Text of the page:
This makes me ask (and you can too), what would I love AI to do for me? Would it be great if AI ordered all my household consumables? Not really. I’m proud of my system for keeping a sufficient supply of life’s necessities (food, drugs, cleaning and pet supplies) on hand. It isn’t a big deal. If it is for you, or you just hate doing it, ok, I’d invest in that AI, if there were enough of a market to justify it.
Great new business models remove the pain of a current task, solve an existing problem. What do I see as really annoying, inefficient situations I would pay handsomely to change?
the awkwardness of software updates – stop making me have to stop and think about something I’ve learned to do intuitively, like find the weather app on my phone screen.
the uncertainty of hiring competent contractors, plumbers, landscapers, auto mechanics.
knowing when something I do regularly is going to change and how my life should adapt. When the bus schedule changes, I want to know if I need to get out of bed earlier, not just that the schedule has changed.
gardening solutions. Random bugs eat my leaves and buds. Critters steal my veg. Anticipating this, as preventative measures are likely the most effective, would be awesome.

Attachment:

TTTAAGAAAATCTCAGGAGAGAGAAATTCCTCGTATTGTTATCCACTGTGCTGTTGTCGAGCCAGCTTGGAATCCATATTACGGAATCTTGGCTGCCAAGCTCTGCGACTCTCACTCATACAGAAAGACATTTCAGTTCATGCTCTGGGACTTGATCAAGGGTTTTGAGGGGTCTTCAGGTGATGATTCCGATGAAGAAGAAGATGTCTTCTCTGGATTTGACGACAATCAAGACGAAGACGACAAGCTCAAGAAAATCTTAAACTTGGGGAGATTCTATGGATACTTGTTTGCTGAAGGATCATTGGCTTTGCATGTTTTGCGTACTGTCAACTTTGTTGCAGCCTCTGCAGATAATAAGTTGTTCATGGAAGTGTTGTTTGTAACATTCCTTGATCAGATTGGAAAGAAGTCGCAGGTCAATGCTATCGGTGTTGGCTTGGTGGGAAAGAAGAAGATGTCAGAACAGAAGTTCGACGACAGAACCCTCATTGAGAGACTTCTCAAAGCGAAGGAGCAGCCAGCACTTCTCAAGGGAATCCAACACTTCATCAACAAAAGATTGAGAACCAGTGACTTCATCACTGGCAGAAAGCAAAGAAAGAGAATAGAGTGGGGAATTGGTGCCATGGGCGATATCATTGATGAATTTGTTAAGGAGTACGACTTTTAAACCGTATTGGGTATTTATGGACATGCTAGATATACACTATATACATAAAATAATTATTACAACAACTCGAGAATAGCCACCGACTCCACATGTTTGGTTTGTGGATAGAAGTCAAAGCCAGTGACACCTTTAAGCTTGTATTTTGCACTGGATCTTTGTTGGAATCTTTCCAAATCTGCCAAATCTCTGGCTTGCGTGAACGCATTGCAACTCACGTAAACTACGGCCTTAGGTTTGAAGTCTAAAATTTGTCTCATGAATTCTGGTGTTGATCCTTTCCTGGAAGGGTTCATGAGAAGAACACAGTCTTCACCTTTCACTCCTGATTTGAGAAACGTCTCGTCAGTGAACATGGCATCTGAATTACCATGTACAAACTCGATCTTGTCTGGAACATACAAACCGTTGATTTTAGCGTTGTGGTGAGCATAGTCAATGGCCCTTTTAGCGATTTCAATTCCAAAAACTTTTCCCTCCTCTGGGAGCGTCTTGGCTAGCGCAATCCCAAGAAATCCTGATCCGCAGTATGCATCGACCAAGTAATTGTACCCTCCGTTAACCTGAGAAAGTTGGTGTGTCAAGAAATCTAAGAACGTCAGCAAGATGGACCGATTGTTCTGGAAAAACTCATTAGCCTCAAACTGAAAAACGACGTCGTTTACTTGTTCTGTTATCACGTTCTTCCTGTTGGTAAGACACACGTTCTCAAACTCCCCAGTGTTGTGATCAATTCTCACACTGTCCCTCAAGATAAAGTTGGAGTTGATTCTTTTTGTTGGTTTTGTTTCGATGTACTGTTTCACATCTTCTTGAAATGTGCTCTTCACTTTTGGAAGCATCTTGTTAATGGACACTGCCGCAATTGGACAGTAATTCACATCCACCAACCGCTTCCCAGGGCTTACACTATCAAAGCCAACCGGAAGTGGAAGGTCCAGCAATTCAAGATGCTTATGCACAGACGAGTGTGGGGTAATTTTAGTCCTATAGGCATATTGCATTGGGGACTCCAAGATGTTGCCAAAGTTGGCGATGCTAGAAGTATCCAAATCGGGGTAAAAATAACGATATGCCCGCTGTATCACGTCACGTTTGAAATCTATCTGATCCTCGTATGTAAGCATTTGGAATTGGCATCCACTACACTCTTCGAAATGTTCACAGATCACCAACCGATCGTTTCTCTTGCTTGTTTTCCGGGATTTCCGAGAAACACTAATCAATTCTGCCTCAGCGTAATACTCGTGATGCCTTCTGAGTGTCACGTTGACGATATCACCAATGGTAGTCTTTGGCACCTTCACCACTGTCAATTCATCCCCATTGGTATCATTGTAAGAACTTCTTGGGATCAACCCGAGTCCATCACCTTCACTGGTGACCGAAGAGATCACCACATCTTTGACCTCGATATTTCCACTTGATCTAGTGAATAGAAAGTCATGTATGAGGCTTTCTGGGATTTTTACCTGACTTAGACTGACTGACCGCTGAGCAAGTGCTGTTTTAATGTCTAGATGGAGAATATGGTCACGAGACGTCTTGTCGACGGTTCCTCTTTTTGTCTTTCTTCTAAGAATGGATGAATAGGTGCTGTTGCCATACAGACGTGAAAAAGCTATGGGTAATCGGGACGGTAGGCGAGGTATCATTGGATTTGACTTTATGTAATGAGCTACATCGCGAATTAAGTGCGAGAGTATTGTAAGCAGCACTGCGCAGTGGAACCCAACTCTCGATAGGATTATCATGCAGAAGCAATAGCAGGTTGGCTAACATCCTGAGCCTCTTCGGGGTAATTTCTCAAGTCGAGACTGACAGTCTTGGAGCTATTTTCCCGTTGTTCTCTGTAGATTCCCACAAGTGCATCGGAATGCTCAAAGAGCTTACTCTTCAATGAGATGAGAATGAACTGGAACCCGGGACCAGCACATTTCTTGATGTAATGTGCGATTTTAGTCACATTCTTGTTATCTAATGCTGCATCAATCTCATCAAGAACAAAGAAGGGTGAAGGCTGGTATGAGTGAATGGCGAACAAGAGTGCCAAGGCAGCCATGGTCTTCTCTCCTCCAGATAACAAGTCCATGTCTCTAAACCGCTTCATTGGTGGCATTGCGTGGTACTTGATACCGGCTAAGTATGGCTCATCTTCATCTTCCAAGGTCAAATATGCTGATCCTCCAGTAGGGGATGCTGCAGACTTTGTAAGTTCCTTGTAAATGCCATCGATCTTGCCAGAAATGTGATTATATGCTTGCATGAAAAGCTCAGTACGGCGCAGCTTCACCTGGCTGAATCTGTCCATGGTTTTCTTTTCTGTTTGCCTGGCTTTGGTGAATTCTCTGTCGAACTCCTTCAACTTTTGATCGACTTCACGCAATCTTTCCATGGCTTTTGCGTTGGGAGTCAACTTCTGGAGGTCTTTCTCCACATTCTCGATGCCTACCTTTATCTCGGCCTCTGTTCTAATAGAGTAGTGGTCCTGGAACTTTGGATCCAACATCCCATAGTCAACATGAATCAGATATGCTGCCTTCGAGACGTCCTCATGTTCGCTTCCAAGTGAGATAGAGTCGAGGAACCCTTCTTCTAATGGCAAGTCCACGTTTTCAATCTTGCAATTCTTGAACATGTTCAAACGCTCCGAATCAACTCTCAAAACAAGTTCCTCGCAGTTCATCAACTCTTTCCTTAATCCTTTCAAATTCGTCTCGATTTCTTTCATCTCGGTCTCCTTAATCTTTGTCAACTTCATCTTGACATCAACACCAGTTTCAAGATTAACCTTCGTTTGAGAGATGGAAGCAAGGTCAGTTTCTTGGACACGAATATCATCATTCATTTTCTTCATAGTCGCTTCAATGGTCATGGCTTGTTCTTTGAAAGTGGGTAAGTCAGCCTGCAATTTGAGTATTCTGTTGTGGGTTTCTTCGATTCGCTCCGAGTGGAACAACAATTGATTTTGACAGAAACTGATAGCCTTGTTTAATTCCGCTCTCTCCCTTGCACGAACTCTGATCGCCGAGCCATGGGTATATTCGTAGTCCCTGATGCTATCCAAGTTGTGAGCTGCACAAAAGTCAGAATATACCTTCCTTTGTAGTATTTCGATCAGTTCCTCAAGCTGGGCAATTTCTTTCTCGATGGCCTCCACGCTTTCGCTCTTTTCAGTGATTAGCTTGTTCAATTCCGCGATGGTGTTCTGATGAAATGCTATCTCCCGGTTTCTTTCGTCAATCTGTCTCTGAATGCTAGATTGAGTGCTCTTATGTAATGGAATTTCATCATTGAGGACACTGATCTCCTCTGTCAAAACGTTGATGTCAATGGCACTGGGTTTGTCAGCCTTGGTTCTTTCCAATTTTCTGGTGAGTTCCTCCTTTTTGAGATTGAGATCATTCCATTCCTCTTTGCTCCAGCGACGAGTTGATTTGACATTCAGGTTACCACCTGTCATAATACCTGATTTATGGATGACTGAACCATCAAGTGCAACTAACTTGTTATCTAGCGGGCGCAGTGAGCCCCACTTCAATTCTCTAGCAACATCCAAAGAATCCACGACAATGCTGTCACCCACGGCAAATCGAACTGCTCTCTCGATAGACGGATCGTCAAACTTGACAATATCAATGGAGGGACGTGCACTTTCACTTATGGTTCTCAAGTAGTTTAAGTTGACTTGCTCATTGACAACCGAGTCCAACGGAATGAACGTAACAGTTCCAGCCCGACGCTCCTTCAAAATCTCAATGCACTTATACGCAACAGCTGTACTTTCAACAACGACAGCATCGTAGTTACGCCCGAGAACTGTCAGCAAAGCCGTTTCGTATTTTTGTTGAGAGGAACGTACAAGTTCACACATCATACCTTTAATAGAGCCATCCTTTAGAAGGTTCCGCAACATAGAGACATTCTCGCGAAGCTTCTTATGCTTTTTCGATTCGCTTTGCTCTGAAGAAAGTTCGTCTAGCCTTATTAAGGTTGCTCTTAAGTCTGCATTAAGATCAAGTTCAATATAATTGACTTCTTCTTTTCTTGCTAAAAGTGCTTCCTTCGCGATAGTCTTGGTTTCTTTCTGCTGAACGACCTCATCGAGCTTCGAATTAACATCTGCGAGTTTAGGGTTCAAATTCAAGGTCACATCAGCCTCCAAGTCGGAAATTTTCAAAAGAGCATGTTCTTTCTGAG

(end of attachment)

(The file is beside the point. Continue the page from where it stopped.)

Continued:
interpreting what my cat says, translating to english. Seriously, why don’t we really know what ‘meow’ means, after domesticating cats thousands of years ago?
I happened on an application for AI that I didn’t know I needed until I needed it in a hurry. It required getting information from a series of government and corporate entities, late on a Friday afternoon, before a long weekend. And I got it. Because it was information that each entity stored electronically. So emails were generated to use the info to answer my questions. In 10 minutes! Huzzah!
There are probably many more services I consume irregularly that AI could speed up. From what I’ve read, the sorts of process AI is expected to be used in first are industrial/business applications. This means that many of the best uses of AI won’t be noticable to us consumers except in declining prices, faster delivery or a better selection of options.